The results of the Pearson correlation analysis showed that none of the experimental data are correlated to the results of McGill pain questionnaire, BCTSQ or the duration of symptoms.


The study revealed that patients with mild to moderate CTS demonstrate altered facilitatory and inhibitory pain processing that are typically linked to central sensitisation [5]. Evidence of central pain mechanisms accounting for hypersensitivity was apparent in patients with CTS as the saline injection was administered at a site remote from the symptomatic area in the hand [1]. This remote increase in pain hypersensitivity in the upper shoulder region is therefore unlikely to be attributed to focal mechanisms in the carpal tunnel. This study also demonstrated a reduced efficacy of CPM in patients with CTS. Our findings add to the small, but growing body of evidence [3, 10, 3538] that central pain mechanisms contribute to the clinical presentation of CTS and possibly play a role in its diagnosis and management.

CPM reflects the activity of the descending endogenous analgesic system [39] and has been used to investigate changes in central pain processing [40]. Our findings on CPM in patients with CTS suggest that these patients share similar changes in central pain processing with conditions for which widespread pain hypersensitivity and impaired CPM is well established, such as fibromyalgia [41], painful knee osteoarthritis [42, 43] and chronic tension-type headache [44]. It is interesting that changes in CPM occurred in patients with mild to moderate CTS in our study, because, unlike some conditions with persistent pain states, CTS is typically not characterised by high pain intensity levels [10]. It must be noted that although the difference in PPT results was significantly decrease in patients with CTS indicating a reduction in efficacy of CPM, the percentage changes in the PPT did not differ between groups. Since baseline PPT values were comparable, the data is still more likely to reflect a reduction in CPM efficacy in patients with CTS compared to the control.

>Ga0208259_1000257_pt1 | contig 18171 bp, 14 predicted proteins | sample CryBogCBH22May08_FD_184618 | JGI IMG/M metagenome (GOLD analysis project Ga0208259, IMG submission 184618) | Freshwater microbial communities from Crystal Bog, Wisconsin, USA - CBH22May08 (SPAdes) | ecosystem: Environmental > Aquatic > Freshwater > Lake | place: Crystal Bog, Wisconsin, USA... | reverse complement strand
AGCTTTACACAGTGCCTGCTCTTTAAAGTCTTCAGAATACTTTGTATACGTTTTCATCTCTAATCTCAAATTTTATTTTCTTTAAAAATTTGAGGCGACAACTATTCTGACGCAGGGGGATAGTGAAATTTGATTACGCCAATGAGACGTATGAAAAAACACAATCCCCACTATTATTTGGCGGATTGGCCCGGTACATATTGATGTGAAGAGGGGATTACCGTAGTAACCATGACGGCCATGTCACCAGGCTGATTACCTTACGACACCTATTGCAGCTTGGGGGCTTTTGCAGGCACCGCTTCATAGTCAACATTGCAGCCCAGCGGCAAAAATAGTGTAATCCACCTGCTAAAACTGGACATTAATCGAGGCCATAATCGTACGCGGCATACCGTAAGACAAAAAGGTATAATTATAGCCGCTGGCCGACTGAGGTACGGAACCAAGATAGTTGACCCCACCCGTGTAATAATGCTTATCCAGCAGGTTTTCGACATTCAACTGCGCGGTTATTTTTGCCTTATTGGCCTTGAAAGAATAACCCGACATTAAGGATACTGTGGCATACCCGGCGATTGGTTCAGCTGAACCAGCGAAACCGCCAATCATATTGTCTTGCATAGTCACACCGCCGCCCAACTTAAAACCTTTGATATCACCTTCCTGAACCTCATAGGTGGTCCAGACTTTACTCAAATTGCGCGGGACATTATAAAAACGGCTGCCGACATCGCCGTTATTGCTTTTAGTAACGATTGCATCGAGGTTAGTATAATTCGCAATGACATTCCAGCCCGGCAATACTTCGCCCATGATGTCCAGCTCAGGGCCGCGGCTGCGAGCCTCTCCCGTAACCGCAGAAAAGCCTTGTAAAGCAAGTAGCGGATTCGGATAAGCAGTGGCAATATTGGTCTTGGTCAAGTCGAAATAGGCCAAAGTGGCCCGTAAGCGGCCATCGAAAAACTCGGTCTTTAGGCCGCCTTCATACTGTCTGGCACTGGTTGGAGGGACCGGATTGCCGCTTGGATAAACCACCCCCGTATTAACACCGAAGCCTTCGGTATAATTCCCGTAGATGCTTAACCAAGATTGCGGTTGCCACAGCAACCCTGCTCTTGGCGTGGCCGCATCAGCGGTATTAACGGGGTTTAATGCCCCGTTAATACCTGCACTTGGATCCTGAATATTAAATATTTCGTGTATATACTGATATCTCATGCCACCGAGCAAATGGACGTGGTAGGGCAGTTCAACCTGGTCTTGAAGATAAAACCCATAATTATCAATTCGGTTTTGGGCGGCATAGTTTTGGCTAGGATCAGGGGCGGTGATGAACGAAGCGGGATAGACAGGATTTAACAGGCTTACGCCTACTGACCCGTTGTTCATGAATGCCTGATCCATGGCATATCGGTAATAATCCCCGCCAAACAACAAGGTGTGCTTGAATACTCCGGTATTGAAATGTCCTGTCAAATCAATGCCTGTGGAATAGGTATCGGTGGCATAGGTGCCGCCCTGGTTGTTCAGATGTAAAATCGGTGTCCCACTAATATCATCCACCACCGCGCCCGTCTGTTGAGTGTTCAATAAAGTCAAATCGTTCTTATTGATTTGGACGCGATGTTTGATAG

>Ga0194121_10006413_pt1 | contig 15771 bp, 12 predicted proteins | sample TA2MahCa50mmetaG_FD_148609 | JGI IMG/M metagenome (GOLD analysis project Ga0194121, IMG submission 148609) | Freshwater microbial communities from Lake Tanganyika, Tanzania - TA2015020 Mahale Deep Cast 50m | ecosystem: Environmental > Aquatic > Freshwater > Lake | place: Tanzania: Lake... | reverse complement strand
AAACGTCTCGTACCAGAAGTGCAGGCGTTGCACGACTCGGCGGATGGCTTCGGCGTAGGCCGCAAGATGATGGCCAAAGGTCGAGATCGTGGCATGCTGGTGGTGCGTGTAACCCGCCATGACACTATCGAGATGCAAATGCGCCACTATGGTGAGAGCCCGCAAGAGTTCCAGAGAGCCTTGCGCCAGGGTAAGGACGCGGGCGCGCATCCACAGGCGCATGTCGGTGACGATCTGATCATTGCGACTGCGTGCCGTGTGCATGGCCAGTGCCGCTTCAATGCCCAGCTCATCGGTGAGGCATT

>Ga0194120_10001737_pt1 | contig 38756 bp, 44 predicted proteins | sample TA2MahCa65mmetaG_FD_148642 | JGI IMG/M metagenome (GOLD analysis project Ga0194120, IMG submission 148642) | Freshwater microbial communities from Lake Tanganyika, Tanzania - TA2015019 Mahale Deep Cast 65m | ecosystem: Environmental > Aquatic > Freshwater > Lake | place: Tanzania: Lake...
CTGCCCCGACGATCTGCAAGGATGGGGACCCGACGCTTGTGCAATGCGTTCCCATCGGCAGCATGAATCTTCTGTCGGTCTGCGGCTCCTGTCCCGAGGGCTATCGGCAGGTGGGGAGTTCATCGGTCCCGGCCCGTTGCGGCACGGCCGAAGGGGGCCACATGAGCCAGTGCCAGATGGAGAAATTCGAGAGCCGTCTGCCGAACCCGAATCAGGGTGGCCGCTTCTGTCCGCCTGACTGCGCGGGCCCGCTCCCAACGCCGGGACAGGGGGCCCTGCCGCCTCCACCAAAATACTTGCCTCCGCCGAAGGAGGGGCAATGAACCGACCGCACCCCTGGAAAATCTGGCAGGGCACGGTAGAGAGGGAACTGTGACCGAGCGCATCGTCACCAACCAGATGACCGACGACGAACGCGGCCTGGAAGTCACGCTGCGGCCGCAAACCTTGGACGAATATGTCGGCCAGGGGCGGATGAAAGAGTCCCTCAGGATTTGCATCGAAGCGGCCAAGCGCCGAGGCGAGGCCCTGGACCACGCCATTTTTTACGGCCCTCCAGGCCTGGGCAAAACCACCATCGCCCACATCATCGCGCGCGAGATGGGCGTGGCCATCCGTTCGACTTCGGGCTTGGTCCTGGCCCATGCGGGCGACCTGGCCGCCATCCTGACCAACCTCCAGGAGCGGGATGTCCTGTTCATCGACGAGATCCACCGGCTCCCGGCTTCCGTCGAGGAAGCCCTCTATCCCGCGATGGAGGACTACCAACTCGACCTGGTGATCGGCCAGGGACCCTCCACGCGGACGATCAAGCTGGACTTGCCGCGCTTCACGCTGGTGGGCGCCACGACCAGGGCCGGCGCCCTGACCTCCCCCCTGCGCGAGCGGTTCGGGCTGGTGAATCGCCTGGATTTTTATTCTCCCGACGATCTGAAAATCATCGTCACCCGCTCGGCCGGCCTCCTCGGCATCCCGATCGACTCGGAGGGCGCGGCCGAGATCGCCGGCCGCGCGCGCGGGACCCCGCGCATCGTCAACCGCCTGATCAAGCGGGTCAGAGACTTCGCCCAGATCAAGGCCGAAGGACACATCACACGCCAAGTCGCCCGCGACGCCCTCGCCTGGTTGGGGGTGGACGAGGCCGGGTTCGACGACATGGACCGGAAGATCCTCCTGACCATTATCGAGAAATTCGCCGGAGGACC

Our patients had BCTSQ scores that were generally less severe than patients with CTS requiring surgical intervention [45] and we only included patients with mild to moderate changes upon electrodiagnostic testing. It would seem from our data that changes in endogenous pain modulatory mechanisms in peripheral neuropathy such as CTS are not entirely dependent on the extent of neurological damage or symptom severity. Since the efficacy of CPM varies even in healthy participants, it has been argued that a pre-existing impaired CPM capacity may be a risk factor to develop acute or chronic pain conditions rather than an effect of the injury or disease [46]. Future longitudinal studies are however warranted to evaluate this hypothesis.

The results from the hypertonic saline injection paradigm revealed that the induced pain in patients with CTS was more intense, lasted longer and was felt in a larger area compared to matched control participants. Our findings are in line with other studies using hypertonic saline injection in different patient populations (e.g., patients with whiplash or non-traumatic neck and shoulder pain), which have also shown a larger area [13, 47] and intensity of pain [47] at an injected site distant to their symptoms. This extensive spread of pain and higher pain intensity shown by patients with CTS following the hypertonic saline injection are similar to other musculoskeletal conditions in which evidence of pain hypersensitivity are well established [13, 43, 48]. Since such remote pain enhancement in patients with CTS cannot solely be ascribed to peripheral mechanisms at the wrist, our results may reflect changes in sensory processing more proximal in the nociceptive pathway such as in the dorsal root ganglia, spinal cord or higher centres [5].